Can mines achieve sustainability?

Can mines achieve sustainability?

Simamnkele Ngxesha takes a look at what mining houses are doing to help the world move towards a more sustainable future.

According to the United Nations (UN), sustainability is “meeting the needs of the present without compromising the ability to meet the needs of the future”. The Mirriam-Webster Dictionary, meanwhile, defines sustainability as “a method of harvesting or using a resource so that the resource is not compromised or permanently damaged in the future”. The common factor in both these definitions is that we must be mindful and cognisant of how we utilise resources today, to allow future generations to have equal access to those resources tomorrow.

To achieve sustainability, many industries across the world are creating innovative solutions, and the mining industry is no different. This article describes the current practices mining houses are undertaking to ensure a sustainable future in the scope of health, safety, and environmental (HSE) factors.

The UN’s Sustainable Development Goals (SDG) provide a global framework for what many industries ought to strive towards. According to the International Labour Organization, two goals speak to HSE. Goal 3.9 speaks to substantially reducing the number of deaths and illnesses from hazardous chemicals and air, water, and soil pollution and contamination; Goal 8.8 highlights protecting labour rights and promoting safe and secure working environments for all workers, including migrant workers – particularly female migrants and those in precarious employment.

UN SDG number

Statement of the goal


By 2030 substantially reduce the number of deaths and illnesses from hazardous chemicals and air, water, and soil pollution and contamination.


Protect labour rights and promote safe and secure working environments for all workers, including migrant workers, particularly women migrants, and those in precarious employment.

The mining industry, often critiqued for its environmental impact, is undergoing a paradigm shift towards sustainability. In the collective global pursuit of environmental preservation and sustainable development, mining houses are taking significant strides to realign their operations with these overarching goals. These proactive measures not only address the environmental impact of mining, but also contribute positively to social and economic development.

For many years, the mining sector has been under scrutiny due to its substantial environmental footprint. Extraction activities, waste disposal, and resource consumption have resulted in deforestation, water pollution, soil degradation, poor occupational health and safety (OHS), and significant greenhouse gas emissions. In recent years, however, mining houses have embraced the challenge and are actively integrating sustainability into their operations, recognising the urgent need for change.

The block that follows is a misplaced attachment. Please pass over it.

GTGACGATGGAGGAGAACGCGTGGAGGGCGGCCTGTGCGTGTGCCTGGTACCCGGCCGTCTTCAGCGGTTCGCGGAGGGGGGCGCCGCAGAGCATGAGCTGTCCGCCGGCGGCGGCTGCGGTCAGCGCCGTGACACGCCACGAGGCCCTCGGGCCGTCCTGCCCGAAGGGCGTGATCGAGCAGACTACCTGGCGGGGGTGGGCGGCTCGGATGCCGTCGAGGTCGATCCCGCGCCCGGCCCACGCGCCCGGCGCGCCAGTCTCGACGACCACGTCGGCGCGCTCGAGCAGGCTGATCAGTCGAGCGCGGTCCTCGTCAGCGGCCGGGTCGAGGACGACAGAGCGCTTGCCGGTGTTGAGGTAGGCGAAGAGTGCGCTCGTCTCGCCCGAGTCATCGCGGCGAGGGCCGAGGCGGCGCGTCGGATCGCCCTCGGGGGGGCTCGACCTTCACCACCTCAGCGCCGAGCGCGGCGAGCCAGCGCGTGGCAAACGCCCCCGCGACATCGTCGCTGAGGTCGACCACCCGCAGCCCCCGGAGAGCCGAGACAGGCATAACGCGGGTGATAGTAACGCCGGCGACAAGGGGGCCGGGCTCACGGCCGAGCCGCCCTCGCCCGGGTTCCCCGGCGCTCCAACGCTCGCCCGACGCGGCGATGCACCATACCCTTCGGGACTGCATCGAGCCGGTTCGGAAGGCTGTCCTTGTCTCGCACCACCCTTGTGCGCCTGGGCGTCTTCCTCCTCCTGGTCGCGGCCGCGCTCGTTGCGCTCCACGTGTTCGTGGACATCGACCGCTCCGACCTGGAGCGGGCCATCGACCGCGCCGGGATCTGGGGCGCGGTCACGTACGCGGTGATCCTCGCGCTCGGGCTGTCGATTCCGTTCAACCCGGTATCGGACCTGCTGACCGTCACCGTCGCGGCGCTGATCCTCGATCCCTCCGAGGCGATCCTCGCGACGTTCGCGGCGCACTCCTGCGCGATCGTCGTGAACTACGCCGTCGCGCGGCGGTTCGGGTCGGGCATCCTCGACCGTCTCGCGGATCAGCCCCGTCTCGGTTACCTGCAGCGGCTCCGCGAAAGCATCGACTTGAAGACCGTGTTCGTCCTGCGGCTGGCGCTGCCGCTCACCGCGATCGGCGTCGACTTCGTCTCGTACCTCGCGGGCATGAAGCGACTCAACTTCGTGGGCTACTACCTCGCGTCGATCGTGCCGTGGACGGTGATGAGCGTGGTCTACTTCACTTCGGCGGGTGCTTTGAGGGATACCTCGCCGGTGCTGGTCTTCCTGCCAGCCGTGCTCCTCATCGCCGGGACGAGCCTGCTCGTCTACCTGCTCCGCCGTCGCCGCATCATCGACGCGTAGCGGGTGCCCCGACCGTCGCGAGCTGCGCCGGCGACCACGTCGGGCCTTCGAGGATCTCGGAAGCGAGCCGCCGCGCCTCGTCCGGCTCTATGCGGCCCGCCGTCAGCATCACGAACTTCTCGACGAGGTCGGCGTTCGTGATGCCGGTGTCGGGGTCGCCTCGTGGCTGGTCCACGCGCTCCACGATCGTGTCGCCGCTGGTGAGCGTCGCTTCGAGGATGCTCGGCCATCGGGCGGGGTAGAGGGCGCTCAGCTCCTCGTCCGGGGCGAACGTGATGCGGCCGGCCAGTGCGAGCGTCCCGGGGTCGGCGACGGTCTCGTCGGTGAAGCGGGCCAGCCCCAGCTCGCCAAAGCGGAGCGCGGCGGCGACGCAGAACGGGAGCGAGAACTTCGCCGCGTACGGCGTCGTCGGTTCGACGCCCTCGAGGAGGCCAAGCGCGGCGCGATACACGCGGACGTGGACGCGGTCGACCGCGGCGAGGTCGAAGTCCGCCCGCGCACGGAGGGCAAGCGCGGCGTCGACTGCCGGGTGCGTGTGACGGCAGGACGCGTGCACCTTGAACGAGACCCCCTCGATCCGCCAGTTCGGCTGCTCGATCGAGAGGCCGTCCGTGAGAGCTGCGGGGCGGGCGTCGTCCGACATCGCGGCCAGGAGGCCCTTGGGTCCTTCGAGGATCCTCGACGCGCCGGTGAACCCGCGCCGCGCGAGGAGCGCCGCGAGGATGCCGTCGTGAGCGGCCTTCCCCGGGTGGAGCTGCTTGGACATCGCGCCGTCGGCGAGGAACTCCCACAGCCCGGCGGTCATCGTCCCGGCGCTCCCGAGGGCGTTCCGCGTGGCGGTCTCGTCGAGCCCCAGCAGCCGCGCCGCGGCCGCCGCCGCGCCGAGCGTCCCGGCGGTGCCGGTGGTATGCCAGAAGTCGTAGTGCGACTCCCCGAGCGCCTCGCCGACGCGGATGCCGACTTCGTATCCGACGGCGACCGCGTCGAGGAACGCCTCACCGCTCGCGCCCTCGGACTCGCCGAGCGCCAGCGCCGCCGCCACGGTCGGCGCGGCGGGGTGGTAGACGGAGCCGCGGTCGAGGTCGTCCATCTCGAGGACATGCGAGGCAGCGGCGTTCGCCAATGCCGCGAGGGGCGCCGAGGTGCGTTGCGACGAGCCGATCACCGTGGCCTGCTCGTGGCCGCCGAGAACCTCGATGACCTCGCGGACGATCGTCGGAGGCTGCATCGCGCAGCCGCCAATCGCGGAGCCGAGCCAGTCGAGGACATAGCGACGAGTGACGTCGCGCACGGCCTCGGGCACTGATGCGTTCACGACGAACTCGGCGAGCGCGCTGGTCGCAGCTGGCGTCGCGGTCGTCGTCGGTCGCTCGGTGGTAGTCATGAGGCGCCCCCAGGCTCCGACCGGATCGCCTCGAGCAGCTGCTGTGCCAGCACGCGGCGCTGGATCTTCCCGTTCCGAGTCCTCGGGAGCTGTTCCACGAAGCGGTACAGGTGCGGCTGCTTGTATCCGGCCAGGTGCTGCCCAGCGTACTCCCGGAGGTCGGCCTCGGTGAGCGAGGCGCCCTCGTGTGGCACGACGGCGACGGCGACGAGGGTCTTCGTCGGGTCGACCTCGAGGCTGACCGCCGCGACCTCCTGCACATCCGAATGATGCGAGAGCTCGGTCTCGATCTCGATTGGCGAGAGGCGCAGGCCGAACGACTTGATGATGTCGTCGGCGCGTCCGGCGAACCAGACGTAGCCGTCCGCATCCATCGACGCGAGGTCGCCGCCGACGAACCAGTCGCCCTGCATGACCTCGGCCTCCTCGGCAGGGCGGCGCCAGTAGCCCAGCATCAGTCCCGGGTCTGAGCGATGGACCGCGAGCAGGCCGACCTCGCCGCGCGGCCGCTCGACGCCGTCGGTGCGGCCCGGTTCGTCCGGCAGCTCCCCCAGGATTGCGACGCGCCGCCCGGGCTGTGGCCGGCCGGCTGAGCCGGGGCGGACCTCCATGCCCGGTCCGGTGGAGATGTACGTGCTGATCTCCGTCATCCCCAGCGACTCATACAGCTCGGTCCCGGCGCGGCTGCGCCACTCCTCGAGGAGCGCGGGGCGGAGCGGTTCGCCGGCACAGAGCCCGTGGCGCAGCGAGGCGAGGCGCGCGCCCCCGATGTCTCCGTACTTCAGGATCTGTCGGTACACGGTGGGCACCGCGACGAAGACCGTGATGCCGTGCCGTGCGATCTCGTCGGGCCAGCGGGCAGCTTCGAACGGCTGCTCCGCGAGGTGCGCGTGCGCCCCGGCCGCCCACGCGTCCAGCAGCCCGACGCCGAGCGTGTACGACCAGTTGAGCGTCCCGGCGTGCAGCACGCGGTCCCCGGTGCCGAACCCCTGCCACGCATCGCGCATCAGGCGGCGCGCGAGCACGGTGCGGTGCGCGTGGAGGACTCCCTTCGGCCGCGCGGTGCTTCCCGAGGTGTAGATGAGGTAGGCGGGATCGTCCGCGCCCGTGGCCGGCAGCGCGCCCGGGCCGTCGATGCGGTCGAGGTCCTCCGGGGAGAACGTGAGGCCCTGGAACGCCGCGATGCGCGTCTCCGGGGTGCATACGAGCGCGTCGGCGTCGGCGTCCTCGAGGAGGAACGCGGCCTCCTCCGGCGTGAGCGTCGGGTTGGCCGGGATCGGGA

In the South African mining context, the link between SDG 3.9 and the mining industry might not be immediately apparent, but direct and indirect connections and implications do exist. Mining activities can have significant health implications for workers and communities surrounding mining areas. These health issues may include respiratory problems due to dust and pollution, exposure to hazardous substances, and increased risk of accidents and injuries. Communities near mining sites might experience health challenges due to water and soil contamination, affecting access to clean water and impacting reproductive health. 

Mine dust is emitted from open-pit mines, ore processing and metal extraction plants, ore stockpiles, ore transport containers, and mine waste dumps. It contains fine mineral particles that can cause lung disease and other respiratory problems when inhaled. As noted, SDG 3 calls for a substantial reduction in illness and death caused by hazardous chemicals and the pollution and contamination of the air, water, and soil.

Mining companies need to measure and monitor their dust fallout both on site and in their neighbouring communities. According to leading international mining consultancy firm SRK Consulting, the Anglo American-owned Mogalakwena Mine has 32 dust fallout sampling stations in the project area, of which 18 are in residential areas and 14 in non-residential areas. All are compliant with the national dust control regulations and below air quality thresholds. This demonstrates an effort to mitigate the impact of organisational activities and achieve sustainability in terms of environmental health. 

In 2021, Sibanye Stillwater, the world’s largest platinum producer, redefined its approach towards sustainability by choosing one of the 17 SDGs as an anchor for each sustainability theme. An example of this can be seen in the organisation’s performance regarding SDG 8 and, in particular, OHS performance: Sibanye Stillwater has shown a decrease in fatal injury incident rates and lost time incident rates year-on-year from 2020 to 2022.  

The mining industry’s journey towards sustainability, as illustrated by these examples, highlights a commitment to balancing resource extraction with environmental preservation and promoting the health and safety of workers and communities. The mining industry is undeniably undergoing a transformative journey toward sustainability, marked by a conscientious effort to align its practices with global standards, particularly the UN SDGs. The overarching theme of these goals encompasses HSE factors, highlighting the industry’s commitment to fostering a sustainable future. As the industry continues to evolve, these initiatives serve as encouraging signs of progress and a collective commitment to a more sustainable and responsible future.

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